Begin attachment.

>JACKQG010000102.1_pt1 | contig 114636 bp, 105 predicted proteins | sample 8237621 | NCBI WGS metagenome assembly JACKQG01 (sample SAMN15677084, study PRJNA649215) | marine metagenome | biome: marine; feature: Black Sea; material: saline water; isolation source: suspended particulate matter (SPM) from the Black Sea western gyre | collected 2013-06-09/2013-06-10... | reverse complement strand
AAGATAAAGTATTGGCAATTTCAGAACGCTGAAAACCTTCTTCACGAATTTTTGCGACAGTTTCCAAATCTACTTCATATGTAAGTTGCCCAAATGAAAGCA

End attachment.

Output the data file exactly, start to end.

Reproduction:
>JACKQG010000102.1_pt1 | contig 114636 bp, 105 predicted proteins | sample 8237621 | NCBI WGS metagenome assembly JACKQG01 (sample SAMN15677084, study PRJNA649215) | marine metagenome | biome: marine; feature: Black Sea; material: saline water; isolation source: suspended particulate matter (SPM) from the Black Sea western gyre | collected 2013-06-09/2013-06-10... | reverse complement strand
AAGATAAAGTATTGGCAATTTCAGAACGCTGAAAACCTTCTTCACGAATTTTTGCGACAGTTTCCAAATCTACTTCATATGTAAGTTGCCCAAATGAAAGCA